FEB 06, 2016 3:31 PM PST

Antiperspirant and the Armpit Microbiome

WRITTEN BY: Kerry Evans
Antiperspirant and deodorant keep you smelling fresh, but they also alter your armpit microbiome.

The microbiome continues to be a hot topic.  Sometimes it’s also a stinky topic, like when it has to do with armpits.  Researchers at North Carolina State University just published a study on the armpit microbiome. According to author Julie Horvath, “we wanted to understand what effect antiperspirant and deodorant have on the microbial life that lives on our bodies, and how our daily habits influence the life that lives on us”.
 
Antiperspirants increase bacterial diversity.


First off, there’s a difference between antiperspirant and deodorant (this was news to me). Antiperspirants contain aluminum salts that block sweat production.  Bacteria find lots of tasty nutrients in your sweat, so less sweat means fewer bacteria.  Deodorants simply use antimicrobials to kill bacteria.

For the study, Horvath and colleagues swabbed the armpits of 17 participants for 8 days.  On the first day, the participants followed their usual routine - some used deodorant, some used antiperspirant, and some used nothing at all.  On days 2-6, the participants did not use antiperspirant or deodorant.  Then on days 7-8, all the participants used antiperspirant.

As expected, there were more bacteria, around 750 CFU, in their armpits when no deodorant or antiperspirant was used.  When the participants all used antiperspirant, the numbers decreased to around 73 CFU.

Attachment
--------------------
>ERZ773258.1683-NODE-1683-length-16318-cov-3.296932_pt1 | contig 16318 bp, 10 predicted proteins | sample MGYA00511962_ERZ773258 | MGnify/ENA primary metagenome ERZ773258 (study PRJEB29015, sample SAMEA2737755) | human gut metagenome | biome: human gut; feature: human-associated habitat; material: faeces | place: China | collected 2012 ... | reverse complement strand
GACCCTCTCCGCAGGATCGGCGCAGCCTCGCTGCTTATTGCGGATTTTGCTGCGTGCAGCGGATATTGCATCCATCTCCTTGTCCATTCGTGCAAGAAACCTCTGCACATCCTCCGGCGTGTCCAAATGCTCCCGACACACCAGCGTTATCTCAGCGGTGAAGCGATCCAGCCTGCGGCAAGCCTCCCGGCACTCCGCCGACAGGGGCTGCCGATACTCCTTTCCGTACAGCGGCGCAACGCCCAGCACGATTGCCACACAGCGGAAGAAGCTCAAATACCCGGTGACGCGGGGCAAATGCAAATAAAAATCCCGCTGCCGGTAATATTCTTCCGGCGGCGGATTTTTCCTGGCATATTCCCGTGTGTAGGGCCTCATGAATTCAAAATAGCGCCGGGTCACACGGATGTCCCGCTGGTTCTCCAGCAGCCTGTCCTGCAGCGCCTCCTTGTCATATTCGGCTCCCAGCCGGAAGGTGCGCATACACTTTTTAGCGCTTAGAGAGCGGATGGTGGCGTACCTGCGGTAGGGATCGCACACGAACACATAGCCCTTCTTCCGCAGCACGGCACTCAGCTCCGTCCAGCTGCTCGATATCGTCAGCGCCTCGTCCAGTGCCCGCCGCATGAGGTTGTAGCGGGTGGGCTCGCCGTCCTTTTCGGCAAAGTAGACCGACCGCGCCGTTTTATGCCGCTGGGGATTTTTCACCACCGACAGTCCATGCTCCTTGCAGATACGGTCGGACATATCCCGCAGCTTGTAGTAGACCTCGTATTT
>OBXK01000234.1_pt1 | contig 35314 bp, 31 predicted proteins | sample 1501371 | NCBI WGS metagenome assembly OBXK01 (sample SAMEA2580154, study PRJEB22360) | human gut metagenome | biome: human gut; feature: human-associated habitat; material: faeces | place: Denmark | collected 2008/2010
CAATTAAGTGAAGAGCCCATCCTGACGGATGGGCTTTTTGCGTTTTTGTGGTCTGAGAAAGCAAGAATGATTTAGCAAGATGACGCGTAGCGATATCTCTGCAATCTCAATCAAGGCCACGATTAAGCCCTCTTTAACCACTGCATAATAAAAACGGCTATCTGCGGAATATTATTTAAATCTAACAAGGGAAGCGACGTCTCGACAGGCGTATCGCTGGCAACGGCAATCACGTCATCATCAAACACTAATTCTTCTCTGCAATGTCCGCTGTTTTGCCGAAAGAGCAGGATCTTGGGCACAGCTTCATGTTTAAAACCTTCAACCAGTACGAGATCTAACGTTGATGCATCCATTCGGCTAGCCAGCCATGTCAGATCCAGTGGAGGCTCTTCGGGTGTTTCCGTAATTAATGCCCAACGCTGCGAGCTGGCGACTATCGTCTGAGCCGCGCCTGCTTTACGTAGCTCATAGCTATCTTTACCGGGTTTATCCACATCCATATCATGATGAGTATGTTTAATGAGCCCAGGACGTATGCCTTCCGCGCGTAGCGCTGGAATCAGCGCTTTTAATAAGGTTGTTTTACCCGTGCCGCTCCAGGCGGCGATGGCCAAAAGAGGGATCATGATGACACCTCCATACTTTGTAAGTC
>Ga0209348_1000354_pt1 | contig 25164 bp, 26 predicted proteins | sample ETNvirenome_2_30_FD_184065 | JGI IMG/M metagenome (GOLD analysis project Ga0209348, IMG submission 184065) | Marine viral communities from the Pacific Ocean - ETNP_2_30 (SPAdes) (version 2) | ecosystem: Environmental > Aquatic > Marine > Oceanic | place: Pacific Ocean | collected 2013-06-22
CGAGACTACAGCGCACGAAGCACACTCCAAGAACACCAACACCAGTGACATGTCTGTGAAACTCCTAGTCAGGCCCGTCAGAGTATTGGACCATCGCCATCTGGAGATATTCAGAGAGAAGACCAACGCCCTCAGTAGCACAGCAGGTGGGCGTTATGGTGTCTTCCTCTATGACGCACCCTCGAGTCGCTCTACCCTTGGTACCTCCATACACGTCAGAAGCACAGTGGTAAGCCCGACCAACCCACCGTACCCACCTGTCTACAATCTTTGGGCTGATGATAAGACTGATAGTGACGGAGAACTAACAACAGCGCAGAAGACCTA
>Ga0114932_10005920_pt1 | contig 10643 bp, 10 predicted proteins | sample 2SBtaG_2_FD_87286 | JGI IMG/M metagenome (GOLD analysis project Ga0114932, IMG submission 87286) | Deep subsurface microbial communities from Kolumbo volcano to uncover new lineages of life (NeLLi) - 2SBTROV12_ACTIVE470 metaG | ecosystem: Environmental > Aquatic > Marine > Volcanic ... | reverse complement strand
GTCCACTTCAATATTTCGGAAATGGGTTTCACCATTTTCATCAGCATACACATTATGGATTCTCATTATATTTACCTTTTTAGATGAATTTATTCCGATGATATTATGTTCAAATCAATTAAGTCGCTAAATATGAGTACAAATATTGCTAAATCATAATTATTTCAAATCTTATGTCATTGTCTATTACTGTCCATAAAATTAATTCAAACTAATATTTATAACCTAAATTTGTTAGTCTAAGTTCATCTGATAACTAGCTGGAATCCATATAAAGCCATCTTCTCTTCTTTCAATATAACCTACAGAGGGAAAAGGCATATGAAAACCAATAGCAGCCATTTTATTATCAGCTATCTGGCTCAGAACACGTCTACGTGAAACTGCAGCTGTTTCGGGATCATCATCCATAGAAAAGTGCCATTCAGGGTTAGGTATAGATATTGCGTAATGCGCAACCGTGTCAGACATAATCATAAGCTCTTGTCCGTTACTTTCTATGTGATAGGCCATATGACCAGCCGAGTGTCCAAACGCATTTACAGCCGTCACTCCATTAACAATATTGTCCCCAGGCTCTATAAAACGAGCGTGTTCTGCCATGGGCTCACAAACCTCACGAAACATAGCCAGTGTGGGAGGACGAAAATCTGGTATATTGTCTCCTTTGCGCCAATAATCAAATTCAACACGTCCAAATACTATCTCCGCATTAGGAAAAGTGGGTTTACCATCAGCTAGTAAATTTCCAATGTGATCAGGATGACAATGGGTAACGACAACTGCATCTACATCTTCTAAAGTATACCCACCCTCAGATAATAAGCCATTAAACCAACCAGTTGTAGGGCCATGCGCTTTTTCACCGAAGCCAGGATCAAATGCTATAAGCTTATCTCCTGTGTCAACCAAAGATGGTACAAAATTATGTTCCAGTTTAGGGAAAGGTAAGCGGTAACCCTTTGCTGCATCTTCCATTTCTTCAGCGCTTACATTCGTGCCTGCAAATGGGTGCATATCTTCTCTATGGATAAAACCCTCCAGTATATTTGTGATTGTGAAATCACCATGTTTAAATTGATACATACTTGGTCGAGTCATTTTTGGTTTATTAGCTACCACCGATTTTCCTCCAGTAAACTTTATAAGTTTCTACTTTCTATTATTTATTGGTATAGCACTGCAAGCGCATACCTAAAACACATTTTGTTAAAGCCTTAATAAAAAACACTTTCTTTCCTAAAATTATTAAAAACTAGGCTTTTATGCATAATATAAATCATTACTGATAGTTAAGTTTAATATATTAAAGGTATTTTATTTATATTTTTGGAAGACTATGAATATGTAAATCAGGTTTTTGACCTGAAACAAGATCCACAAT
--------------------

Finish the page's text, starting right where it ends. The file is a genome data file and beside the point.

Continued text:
However, the researchers were surprised to find that antiperspirant actually increased bacterial diversity. Participants who did not regularly use antiperspirant or deodorant had the most Corynebacterium (these species are responsible for “body odor”).  For participants who regularly used deodorant, 61% of their armpit bacteria were Staphylococcus, 29% were Corynebacterium, 5% Anaerococcus, and 5% were other species.  For antiperspirant users, however, 60% were Staphylococcus, 14% Corynebacterium, 4% Anaerococcus, and a whopping 22% were other species.

It’s not clear whether these changes are good or bad for your overall health.  According to Horvath, Within the last century, use of underarm products has become routine for the vast majority of Americans … yet, whether use of these products favors certain bacterial species – be they pathogenic or perhaps even beneficial – seems not to have been considered, and remains an intriguing area needing further study”.


Sources: North Carolina State University, Wikipedia

 
About the Author
  • Kerry received a doctorate in microbiology from the University of Arkansas for Medical Sciences.
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